SLO Supes OK pot plan
July 18, 2006
April Charlton, Times Press RecorderWith a 3-2 vote Tuesday, the San Luis Obispo County Board of Supervisors approved adding medical marijuana dispensaries to the county’s land use ordinance. But they didn’t make the process of opening a cannabis club, as the dispensaries are commonly called, easy.
Nonprofit organizations looking to open and operate a dispensary in an unincorporated part of the county will have to apply for a minor use permit and go through the public hearing process.
A minor use permit costs $4,000, and the process can take between six and eight months to complete. Additionally, during the public hearing process, such conditions as restricted hours of operation and security can be placed on the dispensaries.
The supervisors are also requiring that the dispensaries only operate within commercial services or commercial retail zoning, which limits the facilities to mostly central business districts.
The approval, where 4th District Supervisor Katcho Achadjian was the swing vote, also prohibits dispensaries from operating within 1,000 feet of schools and youth and recreation centers.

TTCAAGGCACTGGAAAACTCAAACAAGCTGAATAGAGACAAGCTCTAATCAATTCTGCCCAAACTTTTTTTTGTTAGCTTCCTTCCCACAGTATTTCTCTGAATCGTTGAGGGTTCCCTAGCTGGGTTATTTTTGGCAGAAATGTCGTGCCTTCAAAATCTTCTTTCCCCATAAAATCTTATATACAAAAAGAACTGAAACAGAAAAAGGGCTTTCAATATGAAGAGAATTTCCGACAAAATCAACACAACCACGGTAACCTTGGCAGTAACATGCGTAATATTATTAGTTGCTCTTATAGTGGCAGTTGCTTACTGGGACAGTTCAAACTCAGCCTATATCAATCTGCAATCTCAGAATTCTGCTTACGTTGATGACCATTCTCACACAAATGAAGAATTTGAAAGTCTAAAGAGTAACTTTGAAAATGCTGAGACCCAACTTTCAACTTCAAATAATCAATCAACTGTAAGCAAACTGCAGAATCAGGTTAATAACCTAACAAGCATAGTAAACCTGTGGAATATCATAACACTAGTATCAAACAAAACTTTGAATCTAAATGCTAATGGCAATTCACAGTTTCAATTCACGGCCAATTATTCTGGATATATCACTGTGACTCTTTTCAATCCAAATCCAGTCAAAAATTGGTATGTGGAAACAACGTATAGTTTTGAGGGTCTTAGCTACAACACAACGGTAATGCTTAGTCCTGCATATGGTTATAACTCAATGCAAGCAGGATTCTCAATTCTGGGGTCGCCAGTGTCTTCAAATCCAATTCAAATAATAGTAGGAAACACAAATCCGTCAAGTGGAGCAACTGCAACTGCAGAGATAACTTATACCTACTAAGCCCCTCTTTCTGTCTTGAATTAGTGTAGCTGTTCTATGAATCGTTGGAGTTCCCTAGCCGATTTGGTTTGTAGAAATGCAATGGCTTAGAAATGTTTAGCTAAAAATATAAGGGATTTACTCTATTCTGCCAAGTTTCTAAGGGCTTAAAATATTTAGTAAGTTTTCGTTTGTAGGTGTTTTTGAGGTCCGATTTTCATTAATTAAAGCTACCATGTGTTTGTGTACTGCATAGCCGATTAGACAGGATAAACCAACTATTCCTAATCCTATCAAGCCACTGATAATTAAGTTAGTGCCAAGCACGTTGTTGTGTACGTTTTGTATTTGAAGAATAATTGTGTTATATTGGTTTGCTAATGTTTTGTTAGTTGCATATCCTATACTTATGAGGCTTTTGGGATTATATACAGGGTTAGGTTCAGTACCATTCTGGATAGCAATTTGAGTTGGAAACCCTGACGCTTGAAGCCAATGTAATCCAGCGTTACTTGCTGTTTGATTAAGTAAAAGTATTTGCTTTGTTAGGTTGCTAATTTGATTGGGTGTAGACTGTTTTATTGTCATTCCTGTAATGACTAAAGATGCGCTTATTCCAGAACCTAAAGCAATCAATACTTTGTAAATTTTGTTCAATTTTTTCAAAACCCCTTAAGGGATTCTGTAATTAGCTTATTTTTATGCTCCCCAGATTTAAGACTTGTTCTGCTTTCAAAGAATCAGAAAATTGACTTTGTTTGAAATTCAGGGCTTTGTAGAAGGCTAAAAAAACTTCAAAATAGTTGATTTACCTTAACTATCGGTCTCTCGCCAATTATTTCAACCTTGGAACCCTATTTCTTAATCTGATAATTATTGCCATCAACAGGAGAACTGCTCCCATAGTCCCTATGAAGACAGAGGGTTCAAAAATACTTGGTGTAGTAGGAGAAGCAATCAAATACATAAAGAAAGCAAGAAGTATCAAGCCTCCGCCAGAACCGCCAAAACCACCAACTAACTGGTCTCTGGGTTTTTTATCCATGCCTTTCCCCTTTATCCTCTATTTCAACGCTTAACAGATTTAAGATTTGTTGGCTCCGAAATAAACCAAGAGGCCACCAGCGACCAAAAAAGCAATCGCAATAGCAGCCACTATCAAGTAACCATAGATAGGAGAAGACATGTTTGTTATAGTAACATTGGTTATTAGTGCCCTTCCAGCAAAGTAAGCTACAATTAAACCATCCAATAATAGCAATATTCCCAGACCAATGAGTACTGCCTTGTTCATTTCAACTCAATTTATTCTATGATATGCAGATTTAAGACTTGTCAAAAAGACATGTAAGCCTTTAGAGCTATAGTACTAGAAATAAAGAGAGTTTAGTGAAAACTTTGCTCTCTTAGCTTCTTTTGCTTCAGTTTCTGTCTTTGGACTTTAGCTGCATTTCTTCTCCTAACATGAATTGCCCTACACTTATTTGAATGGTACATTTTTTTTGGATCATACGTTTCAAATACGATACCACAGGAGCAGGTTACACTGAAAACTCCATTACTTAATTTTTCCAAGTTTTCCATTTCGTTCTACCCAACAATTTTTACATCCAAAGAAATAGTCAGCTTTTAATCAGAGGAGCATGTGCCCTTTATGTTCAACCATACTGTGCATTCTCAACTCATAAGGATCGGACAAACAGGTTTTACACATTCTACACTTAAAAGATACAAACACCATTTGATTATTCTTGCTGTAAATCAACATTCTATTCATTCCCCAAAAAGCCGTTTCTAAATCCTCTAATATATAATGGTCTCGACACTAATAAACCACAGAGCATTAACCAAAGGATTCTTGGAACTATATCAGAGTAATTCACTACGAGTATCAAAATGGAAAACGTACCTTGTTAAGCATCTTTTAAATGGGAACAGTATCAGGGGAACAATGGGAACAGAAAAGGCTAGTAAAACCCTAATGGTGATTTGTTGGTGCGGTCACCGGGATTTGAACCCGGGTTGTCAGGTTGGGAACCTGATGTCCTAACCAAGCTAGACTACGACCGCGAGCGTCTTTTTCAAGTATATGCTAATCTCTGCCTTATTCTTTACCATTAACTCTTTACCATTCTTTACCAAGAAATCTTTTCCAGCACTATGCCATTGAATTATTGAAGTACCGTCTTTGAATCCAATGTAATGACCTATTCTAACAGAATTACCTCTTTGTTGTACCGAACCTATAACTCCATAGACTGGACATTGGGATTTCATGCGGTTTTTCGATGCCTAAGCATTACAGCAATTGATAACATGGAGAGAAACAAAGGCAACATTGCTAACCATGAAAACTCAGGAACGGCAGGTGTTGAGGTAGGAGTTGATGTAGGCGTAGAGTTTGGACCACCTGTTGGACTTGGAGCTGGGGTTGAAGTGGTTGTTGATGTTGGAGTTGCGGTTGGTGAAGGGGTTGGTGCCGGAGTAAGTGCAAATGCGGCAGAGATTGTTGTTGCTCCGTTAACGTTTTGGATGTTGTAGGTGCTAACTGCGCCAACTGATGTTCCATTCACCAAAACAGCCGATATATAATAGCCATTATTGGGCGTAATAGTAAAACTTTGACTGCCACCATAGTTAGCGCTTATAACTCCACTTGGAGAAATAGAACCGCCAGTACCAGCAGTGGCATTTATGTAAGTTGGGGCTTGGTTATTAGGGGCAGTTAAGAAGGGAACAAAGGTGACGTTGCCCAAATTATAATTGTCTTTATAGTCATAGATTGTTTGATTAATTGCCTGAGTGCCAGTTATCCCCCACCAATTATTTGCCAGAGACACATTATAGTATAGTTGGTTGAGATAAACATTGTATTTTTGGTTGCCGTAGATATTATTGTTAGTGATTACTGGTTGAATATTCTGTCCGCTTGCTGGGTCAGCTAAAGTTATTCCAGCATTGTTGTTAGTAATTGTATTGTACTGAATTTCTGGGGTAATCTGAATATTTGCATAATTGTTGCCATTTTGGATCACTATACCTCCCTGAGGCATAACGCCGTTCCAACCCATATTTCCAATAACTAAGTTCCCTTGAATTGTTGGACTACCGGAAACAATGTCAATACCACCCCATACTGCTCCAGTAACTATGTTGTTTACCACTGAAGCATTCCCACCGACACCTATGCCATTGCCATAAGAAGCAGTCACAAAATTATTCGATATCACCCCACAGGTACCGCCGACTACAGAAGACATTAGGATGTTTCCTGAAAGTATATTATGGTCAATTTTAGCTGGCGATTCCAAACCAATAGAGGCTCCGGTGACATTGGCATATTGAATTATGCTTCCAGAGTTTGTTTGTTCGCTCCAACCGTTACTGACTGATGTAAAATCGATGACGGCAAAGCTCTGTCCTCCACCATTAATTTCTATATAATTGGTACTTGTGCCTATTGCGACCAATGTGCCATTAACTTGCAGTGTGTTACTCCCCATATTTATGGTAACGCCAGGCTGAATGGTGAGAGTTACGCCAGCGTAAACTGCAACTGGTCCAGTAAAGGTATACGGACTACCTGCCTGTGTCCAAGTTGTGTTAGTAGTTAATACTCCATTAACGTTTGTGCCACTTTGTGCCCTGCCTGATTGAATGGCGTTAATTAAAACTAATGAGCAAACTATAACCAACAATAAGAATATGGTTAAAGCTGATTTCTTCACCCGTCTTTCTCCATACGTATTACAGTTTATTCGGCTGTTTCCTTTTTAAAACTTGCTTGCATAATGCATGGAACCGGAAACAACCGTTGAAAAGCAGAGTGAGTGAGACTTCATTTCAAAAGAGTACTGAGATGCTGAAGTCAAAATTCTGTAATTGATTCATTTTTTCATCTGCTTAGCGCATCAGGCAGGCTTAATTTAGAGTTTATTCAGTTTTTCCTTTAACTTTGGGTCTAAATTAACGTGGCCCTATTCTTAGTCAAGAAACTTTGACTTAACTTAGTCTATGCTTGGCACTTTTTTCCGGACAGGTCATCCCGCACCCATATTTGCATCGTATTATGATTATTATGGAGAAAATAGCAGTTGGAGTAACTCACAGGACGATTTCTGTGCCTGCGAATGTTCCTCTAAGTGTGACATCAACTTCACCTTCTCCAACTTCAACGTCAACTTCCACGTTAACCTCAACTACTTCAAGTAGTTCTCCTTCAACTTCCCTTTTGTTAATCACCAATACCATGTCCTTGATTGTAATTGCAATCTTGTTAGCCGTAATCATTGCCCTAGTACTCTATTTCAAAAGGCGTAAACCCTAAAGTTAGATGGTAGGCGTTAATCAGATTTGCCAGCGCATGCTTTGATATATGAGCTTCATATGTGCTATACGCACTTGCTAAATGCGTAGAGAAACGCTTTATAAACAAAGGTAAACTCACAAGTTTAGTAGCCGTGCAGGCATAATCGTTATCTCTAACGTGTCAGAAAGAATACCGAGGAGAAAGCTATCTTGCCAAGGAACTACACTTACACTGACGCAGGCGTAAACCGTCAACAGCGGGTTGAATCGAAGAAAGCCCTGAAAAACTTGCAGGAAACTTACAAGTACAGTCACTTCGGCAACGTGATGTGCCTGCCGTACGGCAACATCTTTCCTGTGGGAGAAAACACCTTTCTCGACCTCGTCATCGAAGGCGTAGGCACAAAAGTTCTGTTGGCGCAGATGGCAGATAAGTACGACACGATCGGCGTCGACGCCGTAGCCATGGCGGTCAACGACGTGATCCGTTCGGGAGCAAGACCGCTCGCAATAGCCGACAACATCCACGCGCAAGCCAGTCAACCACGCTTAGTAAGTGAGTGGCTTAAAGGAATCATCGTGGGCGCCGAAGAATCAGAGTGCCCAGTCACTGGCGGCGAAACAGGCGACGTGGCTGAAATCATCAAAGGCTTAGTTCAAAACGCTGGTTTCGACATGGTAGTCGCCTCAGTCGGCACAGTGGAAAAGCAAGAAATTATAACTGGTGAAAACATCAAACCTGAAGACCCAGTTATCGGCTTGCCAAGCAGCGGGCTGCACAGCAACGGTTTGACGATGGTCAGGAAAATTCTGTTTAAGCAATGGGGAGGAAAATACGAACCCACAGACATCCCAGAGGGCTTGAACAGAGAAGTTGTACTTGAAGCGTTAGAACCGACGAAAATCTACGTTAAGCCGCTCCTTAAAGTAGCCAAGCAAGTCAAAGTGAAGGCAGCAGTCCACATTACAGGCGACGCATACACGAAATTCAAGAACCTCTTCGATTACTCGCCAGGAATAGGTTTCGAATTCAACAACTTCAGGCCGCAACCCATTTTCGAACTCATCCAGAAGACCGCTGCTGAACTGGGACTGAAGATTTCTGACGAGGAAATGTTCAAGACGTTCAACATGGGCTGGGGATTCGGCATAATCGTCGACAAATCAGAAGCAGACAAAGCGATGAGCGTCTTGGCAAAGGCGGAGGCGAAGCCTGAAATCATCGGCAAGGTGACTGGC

Despite a conflict between state and federal law, 5th District Supervisor Jim Patterson said he feels the supervisors have a duty to be compassionate. He made the motion to amend the county’s land use ordinance to permit the establishment of cannabis clubs.
“I think that Californians have spoken to the fact that this should be available,” Patterson said. “I don’t think that we’d be aiding and abetting drug use. We owe to those suffering or in chronic pain to make their life better.”
Californians passed Proposition 215, or the Compassionate Use Act, in 1996, legalizing marijuana for medicinal use. However, the federal government still lists marijuana as a controlled substance and continues to prosecute users and suppliers under federal drug laws.
Third District Supervisor Jerry Lenthall voted against allowing the dispensaries because, he said, the overwhelming sentiment in his district is that the establishments aren’t wanted.
“One thing that I’ve heard loud and clear is ‘Not in my back yard,’” Lenthall said. “They just don’t want (them), especially in Avila Beach. It’s bad for business and bad for tourism.”
A nonprofit organization — North County Resource Center — has proposed opening a dispensary on Ramada Drive in Templeton, but the location isn’t zoned for commercial services or commercial retail.
Morro Bay permits dispensaries, and Central Coast Compassionate Caregivers has been operating in that city for about a year. All South County cities have bans on the operation of dispensaries.
According to statistics, at least 200,000 people across the state use marijuana for medicinal purposes.